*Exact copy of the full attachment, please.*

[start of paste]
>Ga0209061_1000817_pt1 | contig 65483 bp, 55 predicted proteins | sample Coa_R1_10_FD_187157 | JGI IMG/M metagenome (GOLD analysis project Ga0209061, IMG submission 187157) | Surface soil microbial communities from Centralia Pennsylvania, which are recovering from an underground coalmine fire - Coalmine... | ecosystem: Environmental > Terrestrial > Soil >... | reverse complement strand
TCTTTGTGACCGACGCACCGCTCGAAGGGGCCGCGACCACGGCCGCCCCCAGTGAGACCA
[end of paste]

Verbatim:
>Ga0209061_1000817_pt1 | contig 65483 bp, 55 predicted proteins | sample Coa_R1_10_FD_187157 | JGI IMG/M metagenome (GOLD analysis project Ga0209061, IMG submission 187157) | Surface soil microbial communities from Centralia Pennsylvania, which are recovering from an underground coalmine fire - Coalmine... | ecosystem: Environmental > Terrestrial > Soil >... | reverse complement strand
TCTTTGTGACCGACGCACCGCTCGAAGGGGCCGCGACCACGGCCGCCCCCAGTGAGACCA